More pictures follow, for the photo inclined.

The trail at the its high point.

Afternoon sun.

The sunset as we skied out.  We skied the last couple of miles in the dark, alas.

Fun with Packrafts on Angel Rocks and the Middle Fork

Thursday, July 16th, 2009

On a beautiful monday Marsh and I decided to hike the Angel Rocks to Chena Hotsprings Trail in the Chena Recreation Area and about midway along the trail drop down to the middle fork of the Chena River and float back to Chena Hotsprings Road, then bike back to the trail head. I anticipated it taking 3 hours of walking, and 2 hours of floating. It turns out I was right about the floating section, but off by more than a hour on the hiking end. Such is life – I am getting a reputation for being way off on the time estimates.

The hike up Angel Rocks is always very scenic, with wonderful granite tors and outcrops. Luckly for us the blueberries were out and a few were even ripe. Yum, yum!

Once we reached the highpoint of the trail, we dropped down to another ridge we intended to follow to the Middle fork. Much to our surprise there was a established winter trail following the ridge all the way down to the river.

The trail is marked with cut up Alaska DOT roadsigns, which is quite unusual – in fact I have never see that done before, and its definitely not standard Alaska state parks signage.

The trail is in beautiful shape and is completely clear of brush with not a drop of mud or tussocks to be seen. It is very nice hiking! The trail is quite strange though, as it appears to get only winter traffic. Besides the redneck signage the array of lost items on the trail was quite amazing. We found several piles of traps dropped in the middle of the trail, two coolers, one shovels, a blue glove, and several dinner plates.

Alas, the trail did not head all the way to the river, but parallels it for a ways, so we took a more direct route though the tussocky swamp. The wet and squishy walking had begun.

Fortunately we only had to pound though a very limited section of tussocks before hitting the river. The river was very underwhelming. I had to look at it very carefully to detect any current at all – it was not what I anticipated and if it was like this the whole way we where in for a major slow paddling slog. We inflated our boats, put in and where off. After a couple of hundred feet, and one ox bow later we where much happier. It turns out where we in a slough of the main river which was dammed up by beavers.

There was much rejoicing when we hit the main channel, as the middle fork had lots of water in it and it looked like we had a nice fun float ahead of use. There was also a eagle, which turned out to be the sole non-beaver animal sighting.

The rest of the float was quite mellow, with a couple of shallow spots and a number of sweepers but nothing tremendously exciting.

The fireweed was in full bloom and made for some beautiful vistas.

When we hit the confluence of the main chena and the middle fork a beautiful cloud of fog was drifting out of a slough. It was very neat looking and a big improvement clouds of mosquitoes and white socks we where running into earlier.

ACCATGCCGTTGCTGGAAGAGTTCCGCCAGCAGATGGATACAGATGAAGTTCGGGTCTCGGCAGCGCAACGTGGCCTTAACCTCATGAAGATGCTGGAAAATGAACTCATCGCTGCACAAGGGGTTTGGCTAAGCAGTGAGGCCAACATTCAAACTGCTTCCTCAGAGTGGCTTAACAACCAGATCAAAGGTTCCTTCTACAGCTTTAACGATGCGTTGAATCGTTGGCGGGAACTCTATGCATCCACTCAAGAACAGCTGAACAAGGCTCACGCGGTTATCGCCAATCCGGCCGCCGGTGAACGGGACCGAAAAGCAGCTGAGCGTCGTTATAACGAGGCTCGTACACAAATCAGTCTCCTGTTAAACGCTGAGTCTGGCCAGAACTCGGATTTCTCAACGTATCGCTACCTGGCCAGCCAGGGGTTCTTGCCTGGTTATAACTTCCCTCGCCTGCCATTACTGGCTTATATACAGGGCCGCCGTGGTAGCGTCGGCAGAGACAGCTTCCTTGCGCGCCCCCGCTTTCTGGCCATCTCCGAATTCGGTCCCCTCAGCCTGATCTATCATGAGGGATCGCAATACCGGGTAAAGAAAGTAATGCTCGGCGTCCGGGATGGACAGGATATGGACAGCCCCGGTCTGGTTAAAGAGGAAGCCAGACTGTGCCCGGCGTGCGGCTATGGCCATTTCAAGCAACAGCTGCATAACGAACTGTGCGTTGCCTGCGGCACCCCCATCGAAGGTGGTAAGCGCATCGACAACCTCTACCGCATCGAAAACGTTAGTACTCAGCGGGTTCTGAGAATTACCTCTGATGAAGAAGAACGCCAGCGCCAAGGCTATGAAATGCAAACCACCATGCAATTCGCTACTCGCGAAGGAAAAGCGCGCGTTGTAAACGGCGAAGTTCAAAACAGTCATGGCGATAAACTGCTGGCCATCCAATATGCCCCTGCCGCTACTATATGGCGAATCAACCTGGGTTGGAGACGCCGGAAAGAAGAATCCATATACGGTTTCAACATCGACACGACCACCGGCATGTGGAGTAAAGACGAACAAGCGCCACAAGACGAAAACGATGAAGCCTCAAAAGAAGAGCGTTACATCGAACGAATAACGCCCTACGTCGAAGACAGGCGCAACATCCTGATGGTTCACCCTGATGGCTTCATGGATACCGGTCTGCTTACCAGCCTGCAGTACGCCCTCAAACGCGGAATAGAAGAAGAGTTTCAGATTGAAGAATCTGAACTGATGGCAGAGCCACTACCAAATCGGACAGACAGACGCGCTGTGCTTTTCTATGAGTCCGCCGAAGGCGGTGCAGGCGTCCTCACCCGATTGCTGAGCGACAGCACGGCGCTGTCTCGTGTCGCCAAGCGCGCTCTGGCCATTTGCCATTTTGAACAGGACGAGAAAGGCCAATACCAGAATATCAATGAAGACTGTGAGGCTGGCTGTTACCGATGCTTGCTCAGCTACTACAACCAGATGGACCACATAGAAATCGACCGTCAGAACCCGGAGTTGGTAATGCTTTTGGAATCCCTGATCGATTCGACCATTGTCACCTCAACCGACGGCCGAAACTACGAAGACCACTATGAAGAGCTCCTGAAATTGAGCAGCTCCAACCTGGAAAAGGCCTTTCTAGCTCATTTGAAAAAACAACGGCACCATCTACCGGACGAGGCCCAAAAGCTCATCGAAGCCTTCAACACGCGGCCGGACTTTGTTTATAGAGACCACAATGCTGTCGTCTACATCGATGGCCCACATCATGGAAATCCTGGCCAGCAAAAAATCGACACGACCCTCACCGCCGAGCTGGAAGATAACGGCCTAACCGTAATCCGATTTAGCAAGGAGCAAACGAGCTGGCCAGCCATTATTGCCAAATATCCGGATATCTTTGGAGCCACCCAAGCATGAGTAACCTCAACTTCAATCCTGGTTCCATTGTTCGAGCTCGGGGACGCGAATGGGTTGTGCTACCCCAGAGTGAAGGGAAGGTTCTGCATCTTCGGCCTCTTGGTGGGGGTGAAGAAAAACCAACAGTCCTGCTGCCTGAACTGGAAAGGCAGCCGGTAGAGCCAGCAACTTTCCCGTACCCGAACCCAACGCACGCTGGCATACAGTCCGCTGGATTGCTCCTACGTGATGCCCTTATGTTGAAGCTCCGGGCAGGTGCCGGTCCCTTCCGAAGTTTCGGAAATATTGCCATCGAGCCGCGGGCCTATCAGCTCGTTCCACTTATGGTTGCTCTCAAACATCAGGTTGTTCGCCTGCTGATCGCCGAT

Finally we hit our take out point, where Marsh snapped a photo of me jumping around like a mad man.

All in all a wonderful packrafting day trip. The hiking distance is 8 to 9 miles, with one mile off trail, and the float is under 2 hours in the moderately dry conditions we did it in. Higher water would make for a faster and more interesting float. Very recommended!

Chena Dome in a day

Wednesday, July 8th, 2009

In honour of my switching to 3/4 time, I decided to use by first Monday off to do something interesting, like hike Chena Dome as a day hike. 12 hours (11 hours 35 minutes but whos counting anyway) and 6 quarts of water later I finished Chena Dome with sore feet but otherwise a fairly happy hiker. Chena Dome is one of the classic interior ridge hikes. Its quite a roller coaster of a hike, with lots of ups and downs, including some really steep sections. The reward for all this up and down is a fantastic alpine hike with spectacular views. The trail starts at 900ft above sea level and tops out at 4200ft asl, with 5 smaller ridge high points topping 3000ft.

The trail is a loop with the trail heads separated by a mile of walking on Chena Hotsprings road. The upper trail head had a bunch of Alaska DNR trail crew workings with Bobcats busy building a new trail out to Lower Angel Creek Cabin. The traditional trail had become increasingly trashed by summer ORV use, so DNR has decided to build a new trail on the hillside for summer use – hurray for DNR! The current Angel Creek trail has huge ruts in it and it now takes a lot of snow for it to be pleasant skiing. The new trail looks like it will make for superb summer biking and winter skiing. I am really looking forward to skiing it this winter!

The beginning of the trail winds through a several year old burn as it slowly makes it way up past tree line on the ridge. The fireweed was quite beautiful.

Just before the trail breaks out above tree line there is a huge batch of burls.

Once above tree line the trail becomes a ridge walk and follows a series of ridges. Great views abound.

The Chena Dome trail is a seldom flat – if you are not going up, you are going down.

Wildlife sightings were pretty limited. I saw a number of ptarmigan and song birds of various types.